Can you imagine a catcher without a pitcher? Lennon without McCartney? A working functional democracy without a responsive, talented public service?
One of the many weaknesses of my early advocacy career was ignorance about the individuals who make up what many of us consider the faceless arm of government – the bureaucracy. I never suspected they woke up in the morning wanting to make a difference in the world. I didn't appreciate their skill at implmentation.
Any social innovation that wants to go to scale must address system change and structural improvements. Otherwise an advocacy victory remains unfulfilled and hollow. That's where the public service comes in.
As a former skeptic I have learned to look for and appreciate the vital role public servants play in ensuring advocacy proposals become solutions. Here are two recent examples. Last week the BC government was named one of Canada's top 100 Employers for the second straight year. Then there are the BC Premier's Awards for Excellence in the public service. These are awarded annually for cross governmental integration; innovation; leadership; partnership; organizational and service excellence. They have created a U-tube site for the nominees. The following are a sampling of what you'll find:
Bruce LaHaie's restorative and sustainable forestry work with the Gitsan and Gitanyow First Nation. Collaboration, dialogue and capacity are not just fancy words. LaHaie, Stewardship Forester, puts them into practice. For readers from outside British Columbia this 2 minute video is full of beautiful totem poles standing nobly in the background.
Pat Parkinson's fast paced juggling to design BC's ground breaking carbon tax program. This is a program new to North America. In 5 months she had to design and implement a whole new infrastructure involving broad based communication, new legislation. public education and staff recruitment.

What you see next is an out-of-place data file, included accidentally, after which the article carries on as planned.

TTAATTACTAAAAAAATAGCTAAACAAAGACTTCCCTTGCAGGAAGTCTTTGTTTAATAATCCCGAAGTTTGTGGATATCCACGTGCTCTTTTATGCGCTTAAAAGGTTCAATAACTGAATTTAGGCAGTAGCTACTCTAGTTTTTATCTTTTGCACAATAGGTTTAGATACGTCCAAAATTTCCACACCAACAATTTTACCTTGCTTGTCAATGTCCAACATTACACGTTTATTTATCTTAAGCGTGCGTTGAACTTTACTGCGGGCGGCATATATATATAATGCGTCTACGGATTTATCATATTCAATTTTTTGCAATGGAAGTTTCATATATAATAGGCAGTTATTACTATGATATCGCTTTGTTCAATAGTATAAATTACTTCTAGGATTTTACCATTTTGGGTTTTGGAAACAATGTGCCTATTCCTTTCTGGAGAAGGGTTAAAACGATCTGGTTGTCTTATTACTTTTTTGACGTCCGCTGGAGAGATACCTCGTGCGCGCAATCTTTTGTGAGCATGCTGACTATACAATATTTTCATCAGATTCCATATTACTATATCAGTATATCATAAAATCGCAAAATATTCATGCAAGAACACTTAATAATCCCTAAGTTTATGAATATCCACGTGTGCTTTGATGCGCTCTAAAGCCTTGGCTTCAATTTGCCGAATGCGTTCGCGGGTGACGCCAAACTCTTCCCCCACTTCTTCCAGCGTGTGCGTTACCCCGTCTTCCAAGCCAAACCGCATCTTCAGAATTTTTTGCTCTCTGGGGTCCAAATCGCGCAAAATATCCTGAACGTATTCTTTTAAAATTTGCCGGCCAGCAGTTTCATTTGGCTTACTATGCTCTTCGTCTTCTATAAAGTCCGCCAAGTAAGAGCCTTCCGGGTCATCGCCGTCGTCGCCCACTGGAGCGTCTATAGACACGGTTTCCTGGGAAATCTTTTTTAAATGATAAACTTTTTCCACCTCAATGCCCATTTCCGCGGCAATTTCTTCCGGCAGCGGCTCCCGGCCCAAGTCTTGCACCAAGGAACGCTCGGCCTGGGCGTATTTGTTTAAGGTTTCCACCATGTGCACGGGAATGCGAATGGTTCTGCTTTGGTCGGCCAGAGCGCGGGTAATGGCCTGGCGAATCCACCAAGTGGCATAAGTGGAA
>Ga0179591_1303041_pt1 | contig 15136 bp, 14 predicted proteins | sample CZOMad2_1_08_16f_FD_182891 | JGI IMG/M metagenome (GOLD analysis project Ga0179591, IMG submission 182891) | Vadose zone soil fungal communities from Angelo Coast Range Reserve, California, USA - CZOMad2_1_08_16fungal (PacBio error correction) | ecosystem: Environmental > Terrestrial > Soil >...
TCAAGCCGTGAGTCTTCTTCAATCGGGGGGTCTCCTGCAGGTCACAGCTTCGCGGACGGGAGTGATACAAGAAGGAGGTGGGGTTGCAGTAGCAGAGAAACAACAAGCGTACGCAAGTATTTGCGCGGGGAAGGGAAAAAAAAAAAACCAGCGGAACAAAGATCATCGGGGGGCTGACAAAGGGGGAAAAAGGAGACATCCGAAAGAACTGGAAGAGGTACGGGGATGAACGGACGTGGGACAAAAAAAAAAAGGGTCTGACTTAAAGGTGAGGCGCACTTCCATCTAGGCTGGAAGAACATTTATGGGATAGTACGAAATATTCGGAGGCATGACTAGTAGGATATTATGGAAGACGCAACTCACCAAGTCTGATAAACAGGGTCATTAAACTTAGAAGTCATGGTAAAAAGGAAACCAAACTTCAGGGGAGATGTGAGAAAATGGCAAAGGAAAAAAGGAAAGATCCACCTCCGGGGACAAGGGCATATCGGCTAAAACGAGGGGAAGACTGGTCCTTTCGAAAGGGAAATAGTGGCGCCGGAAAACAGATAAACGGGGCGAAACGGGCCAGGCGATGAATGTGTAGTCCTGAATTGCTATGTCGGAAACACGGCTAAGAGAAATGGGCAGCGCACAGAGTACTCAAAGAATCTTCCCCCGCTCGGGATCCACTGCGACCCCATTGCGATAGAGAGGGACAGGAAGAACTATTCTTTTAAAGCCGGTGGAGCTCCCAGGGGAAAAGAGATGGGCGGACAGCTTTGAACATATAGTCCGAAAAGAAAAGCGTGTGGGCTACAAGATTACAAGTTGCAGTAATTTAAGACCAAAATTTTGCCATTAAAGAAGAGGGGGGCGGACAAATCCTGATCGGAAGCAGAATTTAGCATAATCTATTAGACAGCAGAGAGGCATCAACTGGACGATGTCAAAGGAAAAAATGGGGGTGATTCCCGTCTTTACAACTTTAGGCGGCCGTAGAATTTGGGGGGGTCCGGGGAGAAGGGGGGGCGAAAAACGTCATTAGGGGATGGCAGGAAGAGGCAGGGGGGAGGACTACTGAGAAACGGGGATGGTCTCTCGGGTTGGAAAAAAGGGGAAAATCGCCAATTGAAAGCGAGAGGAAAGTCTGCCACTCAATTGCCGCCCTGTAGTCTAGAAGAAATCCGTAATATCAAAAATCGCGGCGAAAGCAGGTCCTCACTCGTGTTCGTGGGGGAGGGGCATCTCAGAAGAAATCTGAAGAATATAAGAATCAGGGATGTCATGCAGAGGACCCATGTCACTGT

Tracy Cooper from the Ministry of Transportation and Infrastructure who fabricated and produced the Olympic Rings displayed at Coal Harbour and the Vancouver International Airport during the 2010 Olympic and Paralympic Games.
The Homelessness Intervention Project (HIP) led by the Ministry of Housing and Social Development, a cross government initiative to provide housing as well as the back up supports people with addictions, severe mental illness and chronic health challenges. Working with community agencies and resources over 1000 people were supported in 2009 alone.
These are the talented men and women who 'catch' all the decisions, political and otherwise we send their way. Then they operationalize them without fanfare. Enough to make their family and friends proud. Including me. Bruce LaHaie is the son of my closest cousin Ken.